Explore pedagogical approaches to supporting the learning and development of babies and young children. You examine in detail the importance of play for children's learning and consider differing approaches from a range of early play pioneers as well as more contemporary theories. You build upon your understanding of child development to explore the relationship between play and learning, and the use of observations and assessments to develop an appropriate resource to support and enhance children's learning.

Wellbeing and Safety

Explore the wellbeing and safety of children in the early years and how this is shaped by legislation and policy. You look deeper into the role of adults in promoting and maintaining safety for children in their care. A critical theoretical approach is taken to the outcomes of children regarding their safety and wellbeing. You also explore how children’s safety and wellbeing are conceptualised in the UK and also consider world health organisation conceptions around children’s wellbeing.

Consider wider wellbeing issues such as emotional and physical wellbeing and how these issues may have evolved for children in the early years to endemic proportions as the result of attitudes towards children and policies that have shaped their lives.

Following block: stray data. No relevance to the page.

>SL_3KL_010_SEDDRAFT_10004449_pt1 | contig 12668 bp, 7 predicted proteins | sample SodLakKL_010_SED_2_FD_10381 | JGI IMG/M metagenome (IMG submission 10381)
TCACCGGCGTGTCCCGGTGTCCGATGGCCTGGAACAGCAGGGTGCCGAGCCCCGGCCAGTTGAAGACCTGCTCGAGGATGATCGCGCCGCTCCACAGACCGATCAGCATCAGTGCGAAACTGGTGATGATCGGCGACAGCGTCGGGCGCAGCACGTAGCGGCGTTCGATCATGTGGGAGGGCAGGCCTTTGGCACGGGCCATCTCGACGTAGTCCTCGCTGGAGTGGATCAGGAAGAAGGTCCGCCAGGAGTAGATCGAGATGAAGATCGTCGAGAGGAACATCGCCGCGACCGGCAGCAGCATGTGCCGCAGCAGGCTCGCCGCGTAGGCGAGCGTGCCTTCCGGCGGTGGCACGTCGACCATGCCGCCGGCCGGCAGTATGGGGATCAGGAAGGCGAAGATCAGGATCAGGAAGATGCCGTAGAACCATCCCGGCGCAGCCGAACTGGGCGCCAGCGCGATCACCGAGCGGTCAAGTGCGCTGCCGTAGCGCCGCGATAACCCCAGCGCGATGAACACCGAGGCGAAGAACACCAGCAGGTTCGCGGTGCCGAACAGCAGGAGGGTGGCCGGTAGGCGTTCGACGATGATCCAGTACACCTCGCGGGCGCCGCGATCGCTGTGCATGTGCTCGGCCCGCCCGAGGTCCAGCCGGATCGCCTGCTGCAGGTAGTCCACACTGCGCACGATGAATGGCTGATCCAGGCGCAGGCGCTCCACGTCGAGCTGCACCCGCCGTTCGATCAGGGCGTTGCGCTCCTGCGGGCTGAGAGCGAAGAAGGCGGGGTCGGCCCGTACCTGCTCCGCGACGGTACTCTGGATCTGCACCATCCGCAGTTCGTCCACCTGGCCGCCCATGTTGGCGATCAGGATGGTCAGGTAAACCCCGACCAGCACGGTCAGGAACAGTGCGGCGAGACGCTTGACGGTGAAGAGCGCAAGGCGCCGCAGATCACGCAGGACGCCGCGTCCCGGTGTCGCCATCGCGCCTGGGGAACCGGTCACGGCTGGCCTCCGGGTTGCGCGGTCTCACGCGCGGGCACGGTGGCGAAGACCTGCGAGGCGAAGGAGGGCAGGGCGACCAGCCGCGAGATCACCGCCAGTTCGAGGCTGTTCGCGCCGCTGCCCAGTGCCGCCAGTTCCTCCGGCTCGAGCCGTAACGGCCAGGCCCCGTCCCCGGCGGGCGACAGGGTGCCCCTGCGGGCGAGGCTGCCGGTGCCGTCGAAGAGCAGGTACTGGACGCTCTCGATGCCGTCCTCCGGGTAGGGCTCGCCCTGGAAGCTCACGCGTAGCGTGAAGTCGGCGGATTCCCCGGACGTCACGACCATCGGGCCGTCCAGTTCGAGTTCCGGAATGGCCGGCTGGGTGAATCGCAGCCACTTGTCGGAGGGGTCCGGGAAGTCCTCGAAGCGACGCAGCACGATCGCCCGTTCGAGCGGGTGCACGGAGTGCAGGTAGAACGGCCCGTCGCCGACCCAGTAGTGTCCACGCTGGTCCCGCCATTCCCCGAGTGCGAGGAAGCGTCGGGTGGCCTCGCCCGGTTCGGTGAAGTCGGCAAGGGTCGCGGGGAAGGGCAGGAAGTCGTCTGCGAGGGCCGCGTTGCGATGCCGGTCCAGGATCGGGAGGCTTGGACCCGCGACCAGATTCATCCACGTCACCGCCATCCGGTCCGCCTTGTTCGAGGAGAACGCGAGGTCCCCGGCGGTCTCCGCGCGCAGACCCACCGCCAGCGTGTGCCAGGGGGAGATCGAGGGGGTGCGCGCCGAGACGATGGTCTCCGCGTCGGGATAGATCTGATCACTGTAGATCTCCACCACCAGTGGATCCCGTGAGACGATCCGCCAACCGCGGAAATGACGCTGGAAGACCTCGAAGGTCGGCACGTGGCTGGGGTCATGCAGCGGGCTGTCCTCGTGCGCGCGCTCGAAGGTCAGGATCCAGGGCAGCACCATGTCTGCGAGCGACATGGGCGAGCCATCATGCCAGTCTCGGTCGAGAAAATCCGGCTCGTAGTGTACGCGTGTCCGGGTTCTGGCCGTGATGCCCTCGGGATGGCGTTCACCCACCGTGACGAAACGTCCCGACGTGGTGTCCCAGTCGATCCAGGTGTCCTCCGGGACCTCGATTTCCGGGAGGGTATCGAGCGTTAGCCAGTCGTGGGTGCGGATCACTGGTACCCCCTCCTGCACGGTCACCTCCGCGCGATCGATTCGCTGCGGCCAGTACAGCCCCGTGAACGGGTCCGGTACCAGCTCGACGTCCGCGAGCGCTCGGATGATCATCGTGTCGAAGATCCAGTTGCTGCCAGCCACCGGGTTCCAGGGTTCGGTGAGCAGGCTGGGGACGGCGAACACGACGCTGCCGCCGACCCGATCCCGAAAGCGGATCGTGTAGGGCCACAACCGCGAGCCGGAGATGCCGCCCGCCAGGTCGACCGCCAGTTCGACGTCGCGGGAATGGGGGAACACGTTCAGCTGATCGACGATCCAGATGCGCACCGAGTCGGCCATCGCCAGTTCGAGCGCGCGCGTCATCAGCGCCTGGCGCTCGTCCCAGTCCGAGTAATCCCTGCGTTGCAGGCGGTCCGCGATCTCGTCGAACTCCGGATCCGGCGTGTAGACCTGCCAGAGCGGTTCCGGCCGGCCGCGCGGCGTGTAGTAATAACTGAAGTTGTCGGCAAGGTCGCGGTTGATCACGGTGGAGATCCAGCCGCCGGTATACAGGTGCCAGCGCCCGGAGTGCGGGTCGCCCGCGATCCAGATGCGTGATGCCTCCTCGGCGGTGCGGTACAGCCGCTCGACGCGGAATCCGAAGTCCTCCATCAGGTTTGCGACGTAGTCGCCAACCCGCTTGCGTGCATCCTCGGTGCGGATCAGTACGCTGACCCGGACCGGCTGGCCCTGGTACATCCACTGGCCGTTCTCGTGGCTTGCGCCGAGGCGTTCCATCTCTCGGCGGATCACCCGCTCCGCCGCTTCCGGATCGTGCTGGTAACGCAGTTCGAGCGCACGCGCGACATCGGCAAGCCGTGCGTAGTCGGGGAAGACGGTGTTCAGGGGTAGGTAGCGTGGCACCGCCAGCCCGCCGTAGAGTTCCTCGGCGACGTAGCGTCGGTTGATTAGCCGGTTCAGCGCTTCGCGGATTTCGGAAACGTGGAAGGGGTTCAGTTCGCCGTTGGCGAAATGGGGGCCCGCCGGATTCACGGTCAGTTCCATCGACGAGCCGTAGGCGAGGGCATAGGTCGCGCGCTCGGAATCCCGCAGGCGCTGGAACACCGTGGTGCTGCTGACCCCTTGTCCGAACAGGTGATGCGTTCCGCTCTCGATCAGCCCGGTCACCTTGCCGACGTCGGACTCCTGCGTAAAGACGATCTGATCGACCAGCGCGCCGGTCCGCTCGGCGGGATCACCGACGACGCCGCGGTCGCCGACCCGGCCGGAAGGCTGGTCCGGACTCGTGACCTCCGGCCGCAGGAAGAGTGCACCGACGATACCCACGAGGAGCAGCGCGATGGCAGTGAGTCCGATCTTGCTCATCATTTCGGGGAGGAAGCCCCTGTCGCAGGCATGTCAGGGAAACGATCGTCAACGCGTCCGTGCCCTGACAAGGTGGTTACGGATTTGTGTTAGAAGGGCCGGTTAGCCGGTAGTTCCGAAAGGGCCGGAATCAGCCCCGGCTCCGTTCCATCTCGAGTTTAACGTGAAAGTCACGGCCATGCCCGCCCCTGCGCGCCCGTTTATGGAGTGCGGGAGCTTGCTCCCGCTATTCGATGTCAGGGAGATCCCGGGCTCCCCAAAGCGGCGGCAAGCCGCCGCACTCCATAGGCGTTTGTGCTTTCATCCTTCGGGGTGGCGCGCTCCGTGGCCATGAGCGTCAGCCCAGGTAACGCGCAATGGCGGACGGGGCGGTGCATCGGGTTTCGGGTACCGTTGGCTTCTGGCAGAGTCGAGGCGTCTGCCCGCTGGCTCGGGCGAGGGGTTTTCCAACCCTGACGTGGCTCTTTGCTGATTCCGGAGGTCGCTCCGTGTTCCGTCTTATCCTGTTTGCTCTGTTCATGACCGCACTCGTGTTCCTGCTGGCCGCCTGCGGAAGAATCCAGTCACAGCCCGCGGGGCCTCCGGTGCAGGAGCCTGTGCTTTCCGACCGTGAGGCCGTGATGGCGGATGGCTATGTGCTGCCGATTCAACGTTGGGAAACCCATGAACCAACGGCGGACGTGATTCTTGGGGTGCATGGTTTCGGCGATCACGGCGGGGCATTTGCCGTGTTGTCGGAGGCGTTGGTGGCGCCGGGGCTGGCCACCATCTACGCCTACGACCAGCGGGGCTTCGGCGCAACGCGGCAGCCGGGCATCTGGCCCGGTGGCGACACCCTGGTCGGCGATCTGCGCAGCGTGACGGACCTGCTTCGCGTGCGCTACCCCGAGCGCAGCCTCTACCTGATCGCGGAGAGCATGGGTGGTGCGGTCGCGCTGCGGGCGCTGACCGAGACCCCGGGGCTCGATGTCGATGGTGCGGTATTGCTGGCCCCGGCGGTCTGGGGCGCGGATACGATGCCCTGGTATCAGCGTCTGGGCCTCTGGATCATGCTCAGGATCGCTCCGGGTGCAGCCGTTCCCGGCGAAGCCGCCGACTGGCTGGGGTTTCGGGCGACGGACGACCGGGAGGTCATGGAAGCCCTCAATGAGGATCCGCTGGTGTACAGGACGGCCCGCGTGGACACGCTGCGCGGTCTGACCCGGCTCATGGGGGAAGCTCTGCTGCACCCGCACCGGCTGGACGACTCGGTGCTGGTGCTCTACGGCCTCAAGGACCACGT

Final-year core modules

Children and Early Childhood Dissertation Project

Complete your own research topic and work on this over an extended period of time. This enables you to draw together learning from other modules encouraging your development of a range of skills while independently researching a focused area of interest in childhood. Tutorial support is available to assist you in this process and you are encouraged to reflect upon the knowledge, understanding and skills (including practice skills if you wish) which you have developed throughout your studies so far. However, the programme will emphasise your autonomy in appropriate decision making and will challenge your capacity for independent learning.

Inclusion and Diversity

Develop a deeper understanding of a range of influences that impact on children's learning and development. Develop an understanding of diversity in society and examine some of the ways in which the care and education systems can respond to issues. The limitations of institutional responses to complex issues are examined. Issues of professional practice in inclusion and anti-bias education are also explored. You are assessed by a 4,000 word report.